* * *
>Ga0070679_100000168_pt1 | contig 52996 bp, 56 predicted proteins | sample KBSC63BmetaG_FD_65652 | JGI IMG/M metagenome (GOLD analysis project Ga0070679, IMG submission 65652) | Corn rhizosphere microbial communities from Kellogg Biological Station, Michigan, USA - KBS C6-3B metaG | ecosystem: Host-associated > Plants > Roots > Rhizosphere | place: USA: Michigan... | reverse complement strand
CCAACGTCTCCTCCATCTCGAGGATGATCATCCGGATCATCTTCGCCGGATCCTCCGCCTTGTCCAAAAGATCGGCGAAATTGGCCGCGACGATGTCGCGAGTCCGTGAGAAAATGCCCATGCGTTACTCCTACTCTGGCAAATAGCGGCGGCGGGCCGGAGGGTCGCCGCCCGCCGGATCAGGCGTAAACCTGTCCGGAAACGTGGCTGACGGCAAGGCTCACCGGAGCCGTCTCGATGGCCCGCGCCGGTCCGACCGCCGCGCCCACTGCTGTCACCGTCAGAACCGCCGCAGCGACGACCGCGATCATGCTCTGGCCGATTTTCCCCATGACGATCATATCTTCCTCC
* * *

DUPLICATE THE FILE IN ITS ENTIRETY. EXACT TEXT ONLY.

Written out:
>Ga0070679_100000168_pt1 | contig 52996 bp, 56 predicted proteins | sample KBSC63BmetaG_FD_65652 | JGI IMG/M metagenome (GOLD analysis project Ga0070679, IMG submission 65652) | Corn rhizosphere microbial communities from Kellogg Biological Station, Michigan, USA - KBS C6-3B metaG | ecosystem: Host-associated > Plants > Roots > Rhizosphere | place: USA: Michigan... | reverse complement strand
CCAACGTCTCCTCCATCTCGAGGATGATCATCCGGATCATCTTCGCCGGATCCTCCGCCTTGTCCAAAAGATCGGCGAAATTGGCCGCGACGATGTCGCGAGTCCGTGAGAAAATGCCCATGCGTTACTCCTACTCTGGCAAATAGCGGCGGCGGGCCGGAGGGTCGCCGCCCGCCGGATCAGGCGTAAACCTGTCCGGAAACGTGGCTGACGGCAAGGCTCACCGGAGCCGTCTCGATGGCCCGCGCCGGTCCGACCGCCGCGCCCACTGCTGTCACCGTCAGAACCGCCGCAGCGACGACCGCGATCATGCTCTGGCCGATTTTCCCCATGACGATCATATCTTCCTCC